vinniram wrote:I explicitly said that "the Japanese can do what they like to their language, it will just affect whether or not I study it". So please don't put words in my mouth, by saying that I'm telling Japanese people what they should do or not do to their language, because that is simply NOT true.
I wasn't putting words in your mouth so much as echoing the logical consequences of what you were saying. You did say that you get to choose whether to use gairaigo or not; choosing not to makes a statement about what you think of gairaigo, and hence what you think of a Japanese language that uses a lot of it.
Harisenbon wrote:I actually find gairaigo HARDER to remember than regular japaense words, because there's less rhyme and reason to them.
I can remember what 操作 ans 操縦 mean because I can imagine the kanji in my head when looking for the right word to use. However, for the life of me I can:t remember the difference between ストライキ and ストライク and ガラス and グラス. I know what each refers to, but in the middle of a sentence, I always seem to forget which is which and pick the wrong one.
Well, yeah, but I imagine such confusing pairs are rather small compared to the total amount of gairaigo in use. For instance, I find Britain/England = イギリス easy to memorize even though it seems highly corrupted (it seems to have come via Portuguese) because it still kinda sounds like "English".
Also, you surely have a much easier time memorizing native/Sino-Japanese words than I do because you've been learning the language a hell of a lot longer than I have, and you have a much greater knowledge of kanji/reading pairs to draw upon. I find a word far easier to remember when it has a familiar kanji with a familiar reading in it, even if the rest of the word is unfamiliar. It gives my memory a "hook" to work with.
vinniram wrote:but that doesn't mean I can't try to use anglo-saxon words instead of romance words where equivalents exist (like foreword v. preface), and that same philosophy must hold true, at least to some extent, for gairaigo and kanji.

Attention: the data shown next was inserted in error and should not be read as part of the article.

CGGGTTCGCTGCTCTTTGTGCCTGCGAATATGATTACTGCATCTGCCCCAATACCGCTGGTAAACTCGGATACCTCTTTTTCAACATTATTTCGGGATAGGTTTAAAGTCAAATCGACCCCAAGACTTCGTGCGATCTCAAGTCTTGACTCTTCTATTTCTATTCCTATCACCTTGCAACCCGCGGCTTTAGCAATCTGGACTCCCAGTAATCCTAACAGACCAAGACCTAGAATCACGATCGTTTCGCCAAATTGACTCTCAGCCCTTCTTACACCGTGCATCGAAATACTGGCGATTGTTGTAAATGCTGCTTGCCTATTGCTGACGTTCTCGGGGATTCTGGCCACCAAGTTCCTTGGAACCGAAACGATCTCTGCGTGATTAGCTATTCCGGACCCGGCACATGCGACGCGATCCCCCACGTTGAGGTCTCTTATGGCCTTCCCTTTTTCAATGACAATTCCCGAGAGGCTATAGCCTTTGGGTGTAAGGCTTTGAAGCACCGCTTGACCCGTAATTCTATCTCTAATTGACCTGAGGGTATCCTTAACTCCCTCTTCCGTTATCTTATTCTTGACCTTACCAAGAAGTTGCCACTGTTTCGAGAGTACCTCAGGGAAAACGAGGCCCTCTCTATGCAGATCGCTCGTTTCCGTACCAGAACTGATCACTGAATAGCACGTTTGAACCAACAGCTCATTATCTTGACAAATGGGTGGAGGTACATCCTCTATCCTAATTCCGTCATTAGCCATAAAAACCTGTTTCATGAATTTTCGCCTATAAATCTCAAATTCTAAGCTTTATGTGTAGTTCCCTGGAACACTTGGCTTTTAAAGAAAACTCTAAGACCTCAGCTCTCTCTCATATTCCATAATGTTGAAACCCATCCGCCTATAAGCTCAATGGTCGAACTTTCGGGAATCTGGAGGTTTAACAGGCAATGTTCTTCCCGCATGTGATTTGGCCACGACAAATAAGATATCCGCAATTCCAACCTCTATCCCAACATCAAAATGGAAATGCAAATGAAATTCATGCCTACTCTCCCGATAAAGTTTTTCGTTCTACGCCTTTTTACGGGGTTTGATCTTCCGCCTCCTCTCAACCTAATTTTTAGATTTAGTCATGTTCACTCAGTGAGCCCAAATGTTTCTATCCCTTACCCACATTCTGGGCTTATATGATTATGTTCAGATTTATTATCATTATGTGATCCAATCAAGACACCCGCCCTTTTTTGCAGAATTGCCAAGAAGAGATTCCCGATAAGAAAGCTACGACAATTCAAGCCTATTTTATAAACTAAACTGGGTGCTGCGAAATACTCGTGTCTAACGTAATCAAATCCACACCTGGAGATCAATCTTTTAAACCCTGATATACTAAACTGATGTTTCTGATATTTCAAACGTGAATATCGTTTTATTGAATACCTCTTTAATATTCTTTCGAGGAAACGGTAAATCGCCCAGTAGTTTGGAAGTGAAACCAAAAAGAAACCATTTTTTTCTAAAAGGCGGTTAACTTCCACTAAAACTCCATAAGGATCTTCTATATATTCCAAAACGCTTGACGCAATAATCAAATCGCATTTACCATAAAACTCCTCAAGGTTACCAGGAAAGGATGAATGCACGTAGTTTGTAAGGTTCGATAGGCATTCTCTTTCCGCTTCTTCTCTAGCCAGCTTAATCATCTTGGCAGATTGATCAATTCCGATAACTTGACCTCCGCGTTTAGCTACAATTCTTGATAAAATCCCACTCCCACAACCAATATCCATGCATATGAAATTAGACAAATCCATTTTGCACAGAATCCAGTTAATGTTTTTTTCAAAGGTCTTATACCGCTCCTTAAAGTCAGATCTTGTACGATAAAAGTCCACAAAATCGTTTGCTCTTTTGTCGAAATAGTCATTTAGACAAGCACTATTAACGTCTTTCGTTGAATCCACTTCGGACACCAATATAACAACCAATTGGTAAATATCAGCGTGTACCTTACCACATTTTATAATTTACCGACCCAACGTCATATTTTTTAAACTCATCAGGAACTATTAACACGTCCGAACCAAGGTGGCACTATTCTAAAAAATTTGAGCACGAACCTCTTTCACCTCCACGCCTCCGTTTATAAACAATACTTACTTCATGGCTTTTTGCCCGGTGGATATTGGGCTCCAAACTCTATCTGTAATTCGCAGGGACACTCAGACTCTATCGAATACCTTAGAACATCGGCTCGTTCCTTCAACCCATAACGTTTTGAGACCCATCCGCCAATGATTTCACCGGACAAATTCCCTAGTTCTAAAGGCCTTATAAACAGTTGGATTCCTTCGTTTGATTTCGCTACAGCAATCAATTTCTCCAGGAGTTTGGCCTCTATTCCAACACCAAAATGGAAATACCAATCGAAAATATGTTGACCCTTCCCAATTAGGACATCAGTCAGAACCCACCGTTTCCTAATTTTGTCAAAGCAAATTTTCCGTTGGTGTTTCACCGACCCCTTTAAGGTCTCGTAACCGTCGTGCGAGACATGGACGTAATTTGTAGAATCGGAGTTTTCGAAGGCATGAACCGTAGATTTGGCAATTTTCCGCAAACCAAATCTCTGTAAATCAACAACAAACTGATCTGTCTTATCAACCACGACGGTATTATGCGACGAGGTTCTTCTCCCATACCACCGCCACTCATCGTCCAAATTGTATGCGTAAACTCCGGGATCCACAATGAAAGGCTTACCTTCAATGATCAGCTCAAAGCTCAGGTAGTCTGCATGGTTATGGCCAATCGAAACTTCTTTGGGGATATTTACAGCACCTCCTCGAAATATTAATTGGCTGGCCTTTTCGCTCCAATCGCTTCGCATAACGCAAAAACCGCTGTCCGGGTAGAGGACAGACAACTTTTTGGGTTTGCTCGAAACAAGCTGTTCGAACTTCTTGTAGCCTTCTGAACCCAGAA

To some extent, probably. However, judging for yourself whether to use the gairaigo word or not is impossible until you've already mastered the language. If you look in the dictionary for a non-gairaigo equivalent of every word, and you use these words, not only will you have pointlessly made studying Japanese harder than it needs to be, you'll probably often find your "native" Japanese words (many of which will probably use Chinese roots) corrected with the gairaigo ones.
I mean, I'm fairly fluent in Spanish, and I still couldn't tell you whether any given utterance sounded weird. I could sometimes tell you when it doesn't just because I know I've encountered it before, but I cannot recognize unnatural Spanish. For instance, I have a Mexican friend who often laughs at how horribly badly something was translated into Spanish, but when I read it myself, I don't really see the problems. So I don't think you'd easily be able to distinguish between "natural" alternative phrasings (e.g., foreword vs. preface) and unnatural ones (e.g., movies vs. moving pictures).
By the way, as for your comparison between Anglo-Saxon vs. Latin/Romance words in English, I have to say that I find the idea of an English learner deliberately avoiding Latin words to be bizarre. If they don't like Latin words, English is simply not the language for them. No, there's nothing wrong with saying "foreword" instead of "preface", but there are far too many concepts where a Latin word is the only viable option. Moreover, what the heck does it matter where the word came from??
NocturnalOcean wrote:The point is that a lot of the gairaigo that you find in Japanese is in Japanese because they didn't have words for it themselves. As new sciences like medicine, computer technology came to Japan, it was very natural to use the words already present in each field. I don't know for sure, but I would bet that a very high percentage of the gairaigo don't have a "Japanese" equivalent.
This is somewhat true, but it's also true that a lot of gairaigo is gratuitous. Compare a video game that has はじめる on the main menu and another one that says スタート. Or to sign in on Amazon, you click サインイン. But I think such matters are hardly important compared to the massive effort it takes to learn Japanese.